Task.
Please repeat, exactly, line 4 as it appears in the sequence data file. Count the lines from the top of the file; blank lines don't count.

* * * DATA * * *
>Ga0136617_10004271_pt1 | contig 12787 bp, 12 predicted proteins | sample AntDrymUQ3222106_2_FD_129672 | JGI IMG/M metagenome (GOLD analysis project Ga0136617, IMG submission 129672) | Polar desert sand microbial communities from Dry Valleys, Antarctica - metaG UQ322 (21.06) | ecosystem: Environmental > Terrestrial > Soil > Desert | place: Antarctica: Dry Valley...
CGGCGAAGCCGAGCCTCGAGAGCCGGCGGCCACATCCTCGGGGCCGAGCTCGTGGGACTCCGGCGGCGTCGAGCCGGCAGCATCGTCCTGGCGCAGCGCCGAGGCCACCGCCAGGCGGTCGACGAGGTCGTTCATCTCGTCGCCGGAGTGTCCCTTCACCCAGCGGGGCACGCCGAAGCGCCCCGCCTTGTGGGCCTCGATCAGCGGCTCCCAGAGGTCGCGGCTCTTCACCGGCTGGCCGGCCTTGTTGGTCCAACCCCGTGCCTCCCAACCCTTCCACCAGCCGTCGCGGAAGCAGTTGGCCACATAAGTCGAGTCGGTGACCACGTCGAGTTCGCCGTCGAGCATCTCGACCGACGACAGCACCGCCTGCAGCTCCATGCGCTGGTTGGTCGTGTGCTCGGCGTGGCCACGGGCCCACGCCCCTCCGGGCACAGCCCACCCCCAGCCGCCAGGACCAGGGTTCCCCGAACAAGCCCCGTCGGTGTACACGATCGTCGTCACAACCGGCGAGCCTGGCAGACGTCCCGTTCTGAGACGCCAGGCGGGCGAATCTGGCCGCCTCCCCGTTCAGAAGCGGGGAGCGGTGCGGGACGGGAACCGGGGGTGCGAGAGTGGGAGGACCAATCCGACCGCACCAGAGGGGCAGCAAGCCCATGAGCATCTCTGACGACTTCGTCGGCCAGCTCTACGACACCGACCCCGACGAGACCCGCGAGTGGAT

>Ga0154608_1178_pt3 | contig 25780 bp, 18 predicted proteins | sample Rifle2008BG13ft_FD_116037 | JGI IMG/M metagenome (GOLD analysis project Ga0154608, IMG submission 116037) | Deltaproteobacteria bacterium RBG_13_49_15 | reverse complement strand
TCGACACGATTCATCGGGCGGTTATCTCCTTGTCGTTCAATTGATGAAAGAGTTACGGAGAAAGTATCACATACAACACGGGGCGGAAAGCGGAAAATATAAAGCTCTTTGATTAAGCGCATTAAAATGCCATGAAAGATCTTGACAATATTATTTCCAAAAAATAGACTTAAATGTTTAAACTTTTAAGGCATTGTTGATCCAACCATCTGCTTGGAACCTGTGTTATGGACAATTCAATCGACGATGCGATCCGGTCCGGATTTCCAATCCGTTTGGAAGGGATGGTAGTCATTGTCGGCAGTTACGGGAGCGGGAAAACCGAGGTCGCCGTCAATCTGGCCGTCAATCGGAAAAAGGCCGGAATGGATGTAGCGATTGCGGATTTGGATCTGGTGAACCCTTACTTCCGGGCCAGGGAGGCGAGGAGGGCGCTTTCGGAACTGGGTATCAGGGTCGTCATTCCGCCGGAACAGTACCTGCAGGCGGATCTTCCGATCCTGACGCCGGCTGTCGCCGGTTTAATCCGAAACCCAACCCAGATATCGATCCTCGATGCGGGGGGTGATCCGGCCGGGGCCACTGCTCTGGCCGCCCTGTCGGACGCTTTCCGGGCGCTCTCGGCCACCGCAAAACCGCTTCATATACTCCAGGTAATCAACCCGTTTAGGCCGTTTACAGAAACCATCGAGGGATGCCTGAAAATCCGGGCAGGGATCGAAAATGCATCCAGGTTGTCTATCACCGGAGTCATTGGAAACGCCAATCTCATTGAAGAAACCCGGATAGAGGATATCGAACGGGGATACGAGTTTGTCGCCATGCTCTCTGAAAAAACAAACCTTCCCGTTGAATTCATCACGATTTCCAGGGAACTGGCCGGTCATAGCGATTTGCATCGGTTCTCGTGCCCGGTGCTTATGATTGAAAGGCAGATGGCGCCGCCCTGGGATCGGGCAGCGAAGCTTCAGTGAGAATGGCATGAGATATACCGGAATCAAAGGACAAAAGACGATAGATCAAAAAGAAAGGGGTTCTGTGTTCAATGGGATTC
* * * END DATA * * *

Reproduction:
TCGACACGATTCATCGGGCGGTTATCTCCTTGTCGTTCAATTGATGAAAGAGTTACGGAGAAAGTATCACATACAACACGGGGCGGAAAGCGGAAAATATAAAGCTCTTTGATTAAGCGCATTAAAATGCCATGAAAGATCTTGACAATATTATTTCCAAAAAATAGACTTAAATGTTTAAACTTTTAAGGCATTGTTGATCCAACCATCTGCTTGGAACCTGTGTTATGGACAATTCAATCGACGATGCGATCCGGTCCGGATTTCCAATCCGTTTGGAAGGGATGGTAGTCATTGTCGGCAGTTACGGGAGCGGGAAAACCGAGGTCGCCGTCAATCTGGCCGTCAATCGGAAAAAGGCCGGAATGGATGTAGCGATTGCGGATTTGGATCTGGTGAACCCTTACTTCCGGGCCAGGGAGGCGAGGAGGGCGCTTTCGGAACTGGGTATCAGGGTCGTCATTCCGCCGGAACAGTACCTGCAGGCGGATCTTCCGATCCTGACGCCGGCTGTCGCCGGTTTAATCCGAAACCCAACCCAGATATCGATCCTCGATGCGGGGGGTGATCCGGCCGGGGCCACTGCTCTGGCCGCCCTGTCGGACGCTTTCCGGGCGCTCTCGGCCACCGCAAAACCGCTTCATATACTCCAGGTAATCAACCCGTTTAGGCCGTTTACAGAAACCATCGAGGGATGCCTGAAAATCCGGGCAGGGATCGAAAATGCATCCAGGTTGTCTATCACCGGAGTCATTGGAAACGCCAATCTCATTGAAGAAACCCGGATAGAGGATATCGAACGGGGATACGAGTTTGTCGCCATGCTCTCTGAAAAAACAAACCTTCCCGTTGAATTCATCACGATTTCCAGGGAACTGGCCGGTCATAGCGATTTGCATCGGTTCTCGTGCCCGGTGCTTATGATTGAAAGGCAGATGGCGCCGCCCTGGGATCGGGCAGCGAAGCTTCAGTGAGAATGGCATGAGATATACCGGAATCAAAGGACAAAAGACGATAGATCAAAAAGAAAGGGGTTCTGTGTTCAATGGGATTC